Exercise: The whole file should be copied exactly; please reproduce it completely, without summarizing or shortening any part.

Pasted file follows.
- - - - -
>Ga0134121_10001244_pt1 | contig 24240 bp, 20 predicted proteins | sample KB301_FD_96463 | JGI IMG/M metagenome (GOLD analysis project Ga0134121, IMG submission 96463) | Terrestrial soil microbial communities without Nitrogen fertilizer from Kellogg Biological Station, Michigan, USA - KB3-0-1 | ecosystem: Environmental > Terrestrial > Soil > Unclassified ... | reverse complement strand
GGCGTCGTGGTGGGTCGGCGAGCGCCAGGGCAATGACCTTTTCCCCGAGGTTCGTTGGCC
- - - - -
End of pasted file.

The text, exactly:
>Ga0134121_10001244_pt1 | contig 24240 bp, 20 predicted proteins | sample KB301_FD_96463 | JGI IMG/M metagenome (GOLD analysis project Ga0134121, IMG submission 96463) | Terrestrial soil microbial communities without Nitrogen fertilizer from Kellogg Biological Station, Michigan, USA - KB3-0-1 | ecosystem: Environmental > Terrestrial > Soil > Unclassified ... | reverse complement strand
GGCGTCGTGGTGGGTCGGCGAGCGCCAGGGCAATGACCTTTTCCCCGAGGTTCGTTGGCC